24

Regarding climate, it does not rain in Seattle as much as people think; Seattle is in the snow shadow of the Olympic Mountains. It doesn't rain much in summer at all. Seattle gets rather dry in July and August. Regarding flooding, the Skagit and Snohomish rivers north of Seattle flood regularly experience flooding. Some of the land in the flood plain is used ...


19

Yes, if one takes the common meaning of the term "eye of the storm" to be the area of relatively low wind speed near the center of the vortex, most tornadoes can be said to have eyes. Cyclostrophic balance describes a steady-state, inviscid flow with neglected Coriolis force: $$ \dfrac{v^2}{r} = -\dfrac{1}{\rho}\dfrac{\partial p}{\partial n} $$ where ...


17

Catastrophic flash flooding is usually a sign of poor city/road planning in flat areas or due to torrential downfall of rain. The reality is that all the terrain in Washington allows water to drain, rather than be left standing (which causes flash flooding). And let's be clear, it doesn't rain hard in WA, it's usually not torrential downpour, bur rather a ...


10

It is likely snowing somewhere in these clouds and graupel exist transiently on their way to becoming hail, but its not likely that you will see either at the surface. You can make a first order approximation of a pyrocumulus cloud by putting a very strong heat source at the surface in an environment otherwise favorable for severe convection. What you'll ...


9

Let us state the obvious reasons first: Warm SSTs along the Timor Sea as well along the Queensland coast favour the formation of Tropical Cyclones - The following two URLs show the SSTs along the Northern as well as Eastern Coast of Australia for the referenced periods. a) http://earth.nullschool.net/#2015/02/15/2100Z/ocean/primary/waves/overlay=...


7

Summarizing the comments I made above in this question and in this one - Does this weather pattern have a name ? I believe significant parts of the US are experiencing a Stationary Front for the past one month. There has been plenty of media coverage of this event and if you google the term "stationary front" under news one will receive a lot of links to ...


7

Hurricanes backtracking and looping seem to be quite common in the Atlantic (Nadine, Jeanne, Alberto, Dennis), and West Pacific (Ernie, Nari, Fung Wong, Parma, Roke) but not so much in the East Pacific (where the tracks are way more linear, with much less latitudinal change). In general, tropical cyclones are steered by the global wind field. The ...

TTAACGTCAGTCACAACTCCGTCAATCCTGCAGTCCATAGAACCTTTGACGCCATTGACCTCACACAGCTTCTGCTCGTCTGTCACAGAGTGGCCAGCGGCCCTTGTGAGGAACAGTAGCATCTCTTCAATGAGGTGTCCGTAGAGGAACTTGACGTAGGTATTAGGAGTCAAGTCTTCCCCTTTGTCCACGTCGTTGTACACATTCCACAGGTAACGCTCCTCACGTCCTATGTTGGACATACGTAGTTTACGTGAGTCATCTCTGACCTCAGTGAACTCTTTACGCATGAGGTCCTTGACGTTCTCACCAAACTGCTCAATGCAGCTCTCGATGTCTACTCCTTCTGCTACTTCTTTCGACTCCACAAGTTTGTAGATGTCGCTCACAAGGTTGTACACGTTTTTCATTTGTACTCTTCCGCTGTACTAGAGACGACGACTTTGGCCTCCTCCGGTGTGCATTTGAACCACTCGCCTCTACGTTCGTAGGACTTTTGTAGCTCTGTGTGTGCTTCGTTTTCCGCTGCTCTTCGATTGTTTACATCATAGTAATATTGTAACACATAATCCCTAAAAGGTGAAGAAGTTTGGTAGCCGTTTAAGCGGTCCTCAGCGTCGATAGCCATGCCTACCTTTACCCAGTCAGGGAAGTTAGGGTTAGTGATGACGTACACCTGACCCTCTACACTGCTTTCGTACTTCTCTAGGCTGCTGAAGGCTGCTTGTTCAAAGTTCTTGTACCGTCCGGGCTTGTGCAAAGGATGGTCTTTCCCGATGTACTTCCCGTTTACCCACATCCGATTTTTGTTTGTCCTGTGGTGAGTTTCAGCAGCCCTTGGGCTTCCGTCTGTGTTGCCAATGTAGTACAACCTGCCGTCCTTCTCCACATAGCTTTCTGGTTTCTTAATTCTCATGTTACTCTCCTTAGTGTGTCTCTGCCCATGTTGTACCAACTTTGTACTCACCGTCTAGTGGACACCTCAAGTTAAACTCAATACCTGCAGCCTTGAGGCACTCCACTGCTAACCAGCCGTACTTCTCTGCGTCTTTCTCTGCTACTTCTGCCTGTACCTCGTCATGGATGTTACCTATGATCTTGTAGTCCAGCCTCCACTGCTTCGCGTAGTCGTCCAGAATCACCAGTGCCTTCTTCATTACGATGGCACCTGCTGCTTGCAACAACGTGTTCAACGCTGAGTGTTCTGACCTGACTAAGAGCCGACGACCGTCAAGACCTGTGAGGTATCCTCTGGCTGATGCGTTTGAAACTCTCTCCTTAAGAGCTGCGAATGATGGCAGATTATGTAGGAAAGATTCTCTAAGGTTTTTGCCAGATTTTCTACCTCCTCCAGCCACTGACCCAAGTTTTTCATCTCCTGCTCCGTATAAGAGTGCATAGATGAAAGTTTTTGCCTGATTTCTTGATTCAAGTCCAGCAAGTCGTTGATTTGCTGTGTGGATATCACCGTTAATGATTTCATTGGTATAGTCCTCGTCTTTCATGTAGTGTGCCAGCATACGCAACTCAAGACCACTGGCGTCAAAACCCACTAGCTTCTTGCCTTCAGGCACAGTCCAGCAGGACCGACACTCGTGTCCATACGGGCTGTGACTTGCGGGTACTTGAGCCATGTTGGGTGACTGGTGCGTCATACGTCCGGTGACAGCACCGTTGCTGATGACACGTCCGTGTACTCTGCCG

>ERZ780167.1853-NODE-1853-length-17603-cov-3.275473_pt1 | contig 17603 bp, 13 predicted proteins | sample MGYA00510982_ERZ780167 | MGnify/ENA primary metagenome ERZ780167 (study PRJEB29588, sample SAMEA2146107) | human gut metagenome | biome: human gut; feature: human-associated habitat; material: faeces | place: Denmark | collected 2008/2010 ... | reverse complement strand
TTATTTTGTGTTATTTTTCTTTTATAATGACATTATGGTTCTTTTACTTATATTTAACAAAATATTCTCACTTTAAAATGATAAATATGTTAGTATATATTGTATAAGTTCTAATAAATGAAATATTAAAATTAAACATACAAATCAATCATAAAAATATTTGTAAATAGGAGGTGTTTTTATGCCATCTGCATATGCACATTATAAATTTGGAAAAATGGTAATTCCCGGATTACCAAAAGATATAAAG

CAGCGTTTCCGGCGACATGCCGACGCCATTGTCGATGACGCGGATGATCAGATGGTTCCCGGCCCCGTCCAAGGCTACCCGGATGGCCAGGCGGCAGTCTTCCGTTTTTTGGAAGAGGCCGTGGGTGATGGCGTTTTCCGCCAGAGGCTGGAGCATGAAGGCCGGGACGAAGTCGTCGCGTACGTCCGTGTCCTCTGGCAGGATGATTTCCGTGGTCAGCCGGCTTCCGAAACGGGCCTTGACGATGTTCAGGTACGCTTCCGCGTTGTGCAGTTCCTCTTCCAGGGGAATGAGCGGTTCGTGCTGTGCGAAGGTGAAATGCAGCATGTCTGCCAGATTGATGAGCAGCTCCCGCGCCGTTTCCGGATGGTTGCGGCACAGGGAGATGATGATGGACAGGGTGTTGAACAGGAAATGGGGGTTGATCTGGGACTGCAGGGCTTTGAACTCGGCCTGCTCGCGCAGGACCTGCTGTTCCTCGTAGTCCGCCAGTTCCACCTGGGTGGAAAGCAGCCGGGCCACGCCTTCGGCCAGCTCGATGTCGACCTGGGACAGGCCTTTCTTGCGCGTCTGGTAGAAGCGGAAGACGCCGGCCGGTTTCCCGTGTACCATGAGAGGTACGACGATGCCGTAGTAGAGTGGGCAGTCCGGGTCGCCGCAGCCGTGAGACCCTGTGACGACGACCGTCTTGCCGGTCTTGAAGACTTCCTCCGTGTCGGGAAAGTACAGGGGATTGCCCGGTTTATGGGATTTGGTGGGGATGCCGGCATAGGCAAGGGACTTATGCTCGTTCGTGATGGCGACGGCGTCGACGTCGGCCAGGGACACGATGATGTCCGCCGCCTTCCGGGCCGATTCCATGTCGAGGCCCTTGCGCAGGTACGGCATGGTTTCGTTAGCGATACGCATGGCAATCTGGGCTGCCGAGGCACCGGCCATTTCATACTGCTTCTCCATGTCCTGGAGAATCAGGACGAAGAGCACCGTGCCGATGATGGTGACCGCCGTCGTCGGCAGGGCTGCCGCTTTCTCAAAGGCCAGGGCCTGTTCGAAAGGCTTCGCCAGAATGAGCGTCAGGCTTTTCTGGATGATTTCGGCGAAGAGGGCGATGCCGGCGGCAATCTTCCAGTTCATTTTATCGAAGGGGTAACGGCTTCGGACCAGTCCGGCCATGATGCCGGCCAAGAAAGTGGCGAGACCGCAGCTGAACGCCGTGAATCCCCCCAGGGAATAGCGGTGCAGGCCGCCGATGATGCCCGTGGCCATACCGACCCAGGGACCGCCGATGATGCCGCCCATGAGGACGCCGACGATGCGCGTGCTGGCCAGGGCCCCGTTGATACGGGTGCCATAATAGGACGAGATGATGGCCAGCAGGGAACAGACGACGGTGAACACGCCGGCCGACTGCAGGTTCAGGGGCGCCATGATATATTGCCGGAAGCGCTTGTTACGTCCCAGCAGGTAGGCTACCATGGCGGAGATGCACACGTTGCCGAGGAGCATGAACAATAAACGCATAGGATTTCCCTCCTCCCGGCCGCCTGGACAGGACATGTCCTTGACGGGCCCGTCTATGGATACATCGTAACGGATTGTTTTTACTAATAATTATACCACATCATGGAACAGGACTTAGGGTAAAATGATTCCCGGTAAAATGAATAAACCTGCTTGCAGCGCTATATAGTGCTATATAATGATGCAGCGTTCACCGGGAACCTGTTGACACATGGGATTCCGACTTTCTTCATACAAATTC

6

Looking at the southern hemisphere polar jet, there is a large trough (meander) in the jet stream bringing cold air a long way north from the Antarctic to south eastern Australia at present. The relevance of the position and shape of the jet stream is thought to be important for keeping cold polar air in place above the antarctic/arctic, with a strong jet ...


5

We do get flooding in the Puget Sound lowlands, but it actually happens most often when a mid-winter warm front brings a moderate amount of rain to higher elevations, causing sudden, extensive snowmelt. Those weather systems, like one in February 2020 that caused quite a bit of flooding, suddenly raise temps by 15-20 degrees C (20-30 °F), and raise the snow/...


5

Is the ratio of IC to CG lightning relevant? Yes. Primarily, severe storms tend to have very few cloud-to-ground (CG) strikes. Thus, the ratio of IC:CG is likely going to be very high.1 2 However, some severe storms do produce a significant amount of positive CG strikes. They would still have a high IC:CG ratio, but they would distinguish themselves by ...


5

It is mostly due to the Coriolis effect (aka Coriolis Force). (Another reference here) Because of the Coriolis Effect, parcels of air (think of boxes of air) in the northern hemisphere are deflected to the right. This means that air around the subtropical ridge over the Atlantic ocean circulates clockwise. Think of a tropical cyclone as a parcel, or box of ...


4

Check out this beta data portal from the Cooperative Institute for Meteorological Satellite Studies / University of Wisconsin-Madison CIMSS Tropical Cyclones Data Archive http://tropic.ssec.wisc.edu/archive/ . However, my favorite source of information is the Regional and Mesoscale Meteorology Branch (RAMMB) of NOAA/NESDIS http://rammb.cira.colostate.edu/...


4

In general, climate is the statistics of weather over a long period of time. In general, an individual weather event cannot be attributed to global change / global warming. An increase in the frequency of such events could be attributed to climate change. But considering how noisy weather and climate are, it takes a very long time series to measure an ...


4

Cyclone tracks are influenced by the environmental wind. These can include subtropical ridges, mid latitude upper level troughs , other tropical cyclones (Fujiwara effect) and other transient highs and lows. Specifically in the Western North Pacific there are two synoptic scale phenomena that can influence cyclone tracks - Tropical Upper Tropospheric Trough ...


3